Anyone Can Whistle

Book by Arthur Laurents, music and lyrics by Stephen Sondheim
JAY Records

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Anyone Can Whistle

This new release from JAY Records is billed as the first complete recording of only the second Broadway show for which Sondheim wrote both music and lyrics (after A Funny Thing Happened on the Way to the Forum), which in itself surely makes it essential for any fan of Sondheim's work. Add to that a cast that includes Julia McKenzie, Maria Friedman and John Barrowman plus narration from the late Arthur Laurents himself and production for record by John Yap under the composer's watchful ear, and surely this belongs in the collection of any true musical theatre enthusiast.

The recording is billed as a celebration of Sondheim's 90th birthday earlier this year, but he was only in his late 60s when work on it began. The show itself hit Broadway in 1964, closing after 12 previews and 9 performances, but this particular version was recorded at Abbey Road Studios, London in 1997 and at Avata Studios, New York in 2013, only to be finally released at the end of 2020.

Laurents's book is set in a small town where everyone is broke apart from the corrupt politicians. The mayoress, Cora Hoover Hooper (McKenzie), is worried that she has become unpopular with the voters, but then a phoney miracle of water coming out of a rock, staged by Comptroller Schub (Bill Nolte) and Treasurer Cooley (Ian Burford) and marketed as a holy cure for all ills, puts her on top again. However Nurse Fay Apple (Friedman) from the Sanitarium for the Socially Pressured, nicknamed 'The Cookie Jar', threatens to expose the hoax by taking her 49 'Cookies' and showing that they are no better after taking the waters.

The town officials are unable to tell the Cookies from everyone else, so they bring in Dr J Bowden Hapgood to separate the mad from the sane. After a series of bewildering and sometimes politically charged questions, he decides, "you are all mad". Fay returns disguised as a French miracle investigator from Lourdes, while Cora and her cronies plot to avoid investigation by shutting down the Miracle Rock and blaming everything on Hapgood to take the shine off his popularity, but she is threatened with impeachment if she can't get the 49 Cookies back into The Cookie Jar.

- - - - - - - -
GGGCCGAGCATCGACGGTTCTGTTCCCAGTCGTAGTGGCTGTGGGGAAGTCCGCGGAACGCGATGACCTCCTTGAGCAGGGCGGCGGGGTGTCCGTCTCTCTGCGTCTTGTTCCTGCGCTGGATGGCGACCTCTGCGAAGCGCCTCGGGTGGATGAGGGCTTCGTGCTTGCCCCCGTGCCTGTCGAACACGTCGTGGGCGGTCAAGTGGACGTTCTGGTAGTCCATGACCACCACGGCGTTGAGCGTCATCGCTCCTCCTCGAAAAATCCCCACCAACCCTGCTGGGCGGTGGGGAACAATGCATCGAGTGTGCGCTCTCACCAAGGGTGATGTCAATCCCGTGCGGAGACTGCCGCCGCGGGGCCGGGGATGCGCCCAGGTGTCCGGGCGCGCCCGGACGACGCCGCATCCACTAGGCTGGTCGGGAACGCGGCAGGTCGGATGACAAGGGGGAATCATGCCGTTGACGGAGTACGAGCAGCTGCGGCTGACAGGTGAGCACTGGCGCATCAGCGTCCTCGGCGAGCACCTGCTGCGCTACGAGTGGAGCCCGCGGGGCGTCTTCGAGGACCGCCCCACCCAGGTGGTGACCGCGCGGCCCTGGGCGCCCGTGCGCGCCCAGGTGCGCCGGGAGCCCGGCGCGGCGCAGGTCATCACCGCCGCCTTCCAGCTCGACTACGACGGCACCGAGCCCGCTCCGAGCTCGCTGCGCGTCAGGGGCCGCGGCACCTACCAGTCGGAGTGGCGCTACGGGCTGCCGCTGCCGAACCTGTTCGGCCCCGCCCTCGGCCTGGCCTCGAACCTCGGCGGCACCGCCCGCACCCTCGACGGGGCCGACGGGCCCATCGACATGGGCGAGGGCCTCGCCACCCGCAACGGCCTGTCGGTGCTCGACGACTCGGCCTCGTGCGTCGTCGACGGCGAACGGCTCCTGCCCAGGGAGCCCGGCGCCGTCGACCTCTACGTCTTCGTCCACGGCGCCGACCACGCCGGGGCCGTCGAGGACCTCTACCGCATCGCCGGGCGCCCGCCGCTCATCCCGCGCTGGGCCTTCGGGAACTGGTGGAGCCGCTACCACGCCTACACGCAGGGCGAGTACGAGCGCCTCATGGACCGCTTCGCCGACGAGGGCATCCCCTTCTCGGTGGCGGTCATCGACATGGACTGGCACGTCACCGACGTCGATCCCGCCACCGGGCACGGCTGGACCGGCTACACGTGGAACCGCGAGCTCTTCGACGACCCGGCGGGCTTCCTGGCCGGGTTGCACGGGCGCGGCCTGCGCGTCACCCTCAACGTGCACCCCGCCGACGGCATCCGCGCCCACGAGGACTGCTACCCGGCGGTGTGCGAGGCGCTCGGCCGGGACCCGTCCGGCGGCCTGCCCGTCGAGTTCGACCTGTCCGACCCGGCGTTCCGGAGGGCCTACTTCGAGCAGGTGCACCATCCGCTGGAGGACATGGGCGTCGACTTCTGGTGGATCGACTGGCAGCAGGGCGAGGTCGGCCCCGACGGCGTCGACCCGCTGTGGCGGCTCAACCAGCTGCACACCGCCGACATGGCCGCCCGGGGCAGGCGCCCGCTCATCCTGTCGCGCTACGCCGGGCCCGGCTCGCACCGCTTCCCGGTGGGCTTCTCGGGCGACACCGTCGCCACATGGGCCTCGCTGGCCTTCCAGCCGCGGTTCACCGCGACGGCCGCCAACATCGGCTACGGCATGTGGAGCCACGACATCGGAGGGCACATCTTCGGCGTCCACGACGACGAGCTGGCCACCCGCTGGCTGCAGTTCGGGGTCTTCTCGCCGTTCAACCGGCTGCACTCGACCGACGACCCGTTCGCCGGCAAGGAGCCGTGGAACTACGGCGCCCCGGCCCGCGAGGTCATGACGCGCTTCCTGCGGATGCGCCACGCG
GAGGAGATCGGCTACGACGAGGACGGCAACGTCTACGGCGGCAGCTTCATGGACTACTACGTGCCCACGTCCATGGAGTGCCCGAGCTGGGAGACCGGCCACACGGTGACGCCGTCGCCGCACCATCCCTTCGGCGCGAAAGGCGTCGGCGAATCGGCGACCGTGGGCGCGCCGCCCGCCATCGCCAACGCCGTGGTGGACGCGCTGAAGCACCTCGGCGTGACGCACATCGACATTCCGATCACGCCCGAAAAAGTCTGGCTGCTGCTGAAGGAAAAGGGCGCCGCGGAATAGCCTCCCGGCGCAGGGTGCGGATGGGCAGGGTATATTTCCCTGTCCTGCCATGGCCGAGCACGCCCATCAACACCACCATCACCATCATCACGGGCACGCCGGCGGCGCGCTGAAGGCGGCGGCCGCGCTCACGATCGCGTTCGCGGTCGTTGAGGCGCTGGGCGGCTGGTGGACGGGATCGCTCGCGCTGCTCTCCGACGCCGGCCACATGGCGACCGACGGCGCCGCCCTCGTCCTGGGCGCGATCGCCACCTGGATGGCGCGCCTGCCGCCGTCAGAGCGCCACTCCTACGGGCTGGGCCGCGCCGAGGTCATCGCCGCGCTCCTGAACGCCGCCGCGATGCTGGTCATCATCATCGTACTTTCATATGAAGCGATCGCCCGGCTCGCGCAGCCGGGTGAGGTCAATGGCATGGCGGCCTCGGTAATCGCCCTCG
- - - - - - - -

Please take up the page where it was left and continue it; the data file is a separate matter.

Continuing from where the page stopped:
There's plenty more in the three acts of this musical including a romantic liaison that takes the whole show to succeed, an unexpected response from rational Hapgood to Fay not to expose the hoax as people want the miracle and not the explanation, and then, when things seem to be going back Cora's way, the townspeople all run away as they've heard of another miracle in the next town. There are also lots of political, satirical digs from Laurents and Sondheim that perhaps didn't work with a 1964 Broadway audience but the booklet with this CD has an essay from Keith Merrill that draws parallels between Cora and President Trump, even putting similar quotes from the two of them side by side.

Musically, there are certainly some brassy Broadway melodies, but there are strong hints of a more experimental approach that would become Sondheim's style—I thought I detected echoes of Assassins and a few other later scores in parts—emphasised by Don Walker's orchestrations. His lyrics are meticulously crafted as always and fit perfectly with the bits of Laurents's book that we hear on the recording.

It's difficult to judge the whole show even from as complete a recording as this (I've been disappointed a few times by shows I've loved on record when I've seen them on stage), but this very well-produced and great sounding recording indicates that surely it is a show that's worth another look after more than half a century of obscurity.

Reviewer: David Chadderton